scientists. Since they can’t even ask ques-
tions on this topic without influencing
the answers, how do they measure the
true influence of conspiracy thinking?
And this presents a problem for jour-
nalists, particularly opinion journalists.
What if the process of answering Trump’s
charges actually serves Trump’s purpos-
es? What if sunlight is actually not the
best disinfectant? And yet, doesn’t silence
in the face of lies imply concession?
Without fully understanding how to
deprive conspiracy theories of oxygen, we
have a good idea how they are hurting our
political system.
They sometimes have a direct influ-
ence on behavior — say, when conspiracy
theories about vaccines cause immuniza-
tion rates to fall.
They distract attention from other im-
portant issues — say, when a president
promotes a conspiracy theory to change
the topic from gun-related violence.
Conspiracy theories can encourage
cynicism and apathy about the political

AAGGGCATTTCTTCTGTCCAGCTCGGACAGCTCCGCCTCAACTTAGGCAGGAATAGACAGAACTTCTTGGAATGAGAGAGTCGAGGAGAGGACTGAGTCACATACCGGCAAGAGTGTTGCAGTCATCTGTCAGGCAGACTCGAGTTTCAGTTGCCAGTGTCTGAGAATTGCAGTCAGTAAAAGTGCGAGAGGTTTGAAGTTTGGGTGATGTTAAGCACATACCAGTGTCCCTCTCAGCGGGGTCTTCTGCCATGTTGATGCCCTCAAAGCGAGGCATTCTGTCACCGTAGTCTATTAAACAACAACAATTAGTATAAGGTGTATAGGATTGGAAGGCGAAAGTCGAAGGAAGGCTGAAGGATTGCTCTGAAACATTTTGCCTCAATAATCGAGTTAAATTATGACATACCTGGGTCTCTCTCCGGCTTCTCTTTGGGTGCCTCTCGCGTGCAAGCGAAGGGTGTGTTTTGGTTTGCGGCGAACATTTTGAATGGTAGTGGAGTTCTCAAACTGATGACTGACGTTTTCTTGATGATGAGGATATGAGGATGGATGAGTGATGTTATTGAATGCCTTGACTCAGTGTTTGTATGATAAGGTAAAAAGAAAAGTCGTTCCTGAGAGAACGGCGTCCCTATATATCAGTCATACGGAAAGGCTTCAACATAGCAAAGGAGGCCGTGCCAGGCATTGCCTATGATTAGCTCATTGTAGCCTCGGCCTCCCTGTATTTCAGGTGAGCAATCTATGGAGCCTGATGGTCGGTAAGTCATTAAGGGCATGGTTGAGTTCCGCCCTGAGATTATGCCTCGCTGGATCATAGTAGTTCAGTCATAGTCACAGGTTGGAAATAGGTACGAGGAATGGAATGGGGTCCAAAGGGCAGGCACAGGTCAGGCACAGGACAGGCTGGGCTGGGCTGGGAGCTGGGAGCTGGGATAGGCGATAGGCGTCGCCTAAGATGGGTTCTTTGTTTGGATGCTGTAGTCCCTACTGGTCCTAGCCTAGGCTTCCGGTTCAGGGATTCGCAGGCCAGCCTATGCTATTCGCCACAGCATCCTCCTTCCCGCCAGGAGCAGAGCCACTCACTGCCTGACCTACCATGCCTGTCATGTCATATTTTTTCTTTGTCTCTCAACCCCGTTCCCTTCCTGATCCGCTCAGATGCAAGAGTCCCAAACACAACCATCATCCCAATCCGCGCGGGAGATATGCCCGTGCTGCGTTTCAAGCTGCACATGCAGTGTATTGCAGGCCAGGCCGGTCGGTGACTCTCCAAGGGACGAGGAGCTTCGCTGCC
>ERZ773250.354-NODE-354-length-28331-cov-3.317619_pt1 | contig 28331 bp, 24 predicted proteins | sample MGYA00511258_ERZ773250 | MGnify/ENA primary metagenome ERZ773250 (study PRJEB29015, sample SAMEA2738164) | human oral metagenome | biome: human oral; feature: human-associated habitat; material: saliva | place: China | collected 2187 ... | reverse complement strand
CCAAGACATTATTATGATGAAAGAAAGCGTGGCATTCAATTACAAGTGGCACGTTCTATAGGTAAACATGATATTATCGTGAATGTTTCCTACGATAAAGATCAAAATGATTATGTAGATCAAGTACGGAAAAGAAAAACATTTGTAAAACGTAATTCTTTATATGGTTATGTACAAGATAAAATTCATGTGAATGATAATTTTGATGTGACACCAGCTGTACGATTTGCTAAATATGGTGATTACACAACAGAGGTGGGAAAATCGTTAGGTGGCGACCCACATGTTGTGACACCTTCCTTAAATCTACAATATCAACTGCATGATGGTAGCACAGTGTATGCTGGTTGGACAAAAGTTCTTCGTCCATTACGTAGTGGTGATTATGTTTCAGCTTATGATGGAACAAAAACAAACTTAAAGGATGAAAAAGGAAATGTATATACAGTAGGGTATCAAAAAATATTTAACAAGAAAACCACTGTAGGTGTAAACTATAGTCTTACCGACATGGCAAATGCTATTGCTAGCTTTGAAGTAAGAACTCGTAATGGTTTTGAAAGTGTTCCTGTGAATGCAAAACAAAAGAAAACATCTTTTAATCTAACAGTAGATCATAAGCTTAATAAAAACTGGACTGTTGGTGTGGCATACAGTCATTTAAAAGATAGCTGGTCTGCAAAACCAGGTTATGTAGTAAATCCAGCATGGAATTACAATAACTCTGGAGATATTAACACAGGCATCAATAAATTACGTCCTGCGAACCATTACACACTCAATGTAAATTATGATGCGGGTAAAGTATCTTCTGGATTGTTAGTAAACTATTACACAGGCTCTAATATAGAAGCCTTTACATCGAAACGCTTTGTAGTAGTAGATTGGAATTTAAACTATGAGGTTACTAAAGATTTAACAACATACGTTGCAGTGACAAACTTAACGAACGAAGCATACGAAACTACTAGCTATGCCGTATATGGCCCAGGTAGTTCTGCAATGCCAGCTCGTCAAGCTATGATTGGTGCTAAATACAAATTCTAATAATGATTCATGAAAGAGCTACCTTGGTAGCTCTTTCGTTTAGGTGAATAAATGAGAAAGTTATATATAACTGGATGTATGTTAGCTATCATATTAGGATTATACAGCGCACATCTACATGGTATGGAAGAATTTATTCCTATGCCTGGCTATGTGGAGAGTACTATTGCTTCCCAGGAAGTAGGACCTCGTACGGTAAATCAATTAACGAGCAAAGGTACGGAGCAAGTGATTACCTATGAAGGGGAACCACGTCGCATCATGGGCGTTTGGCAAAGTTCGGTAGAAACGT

They can undermine democratic dia-
logue. If our neighbor is wrong, we can try
to persuade him or her. If our neighbor is
part of an evil plot, there is no option but
to expose and defeat him or her.
And conspiracy theories can under-
mine a belief in truth itself. They elevate
the arguments that serve your side, no
matter how absurd or destructive they
become. They honor what is useful above
what is real and right.
All this might commend a different
response. Rather than refuting specific
conspiracy theories, perhaps we should
focus on the character of political leaders
who employ them. They are liars and
enemies of self-government.


A conspiracy


truth itself


very August, my mother and her
siblings host a family barbecue
under the enormous pecan tree at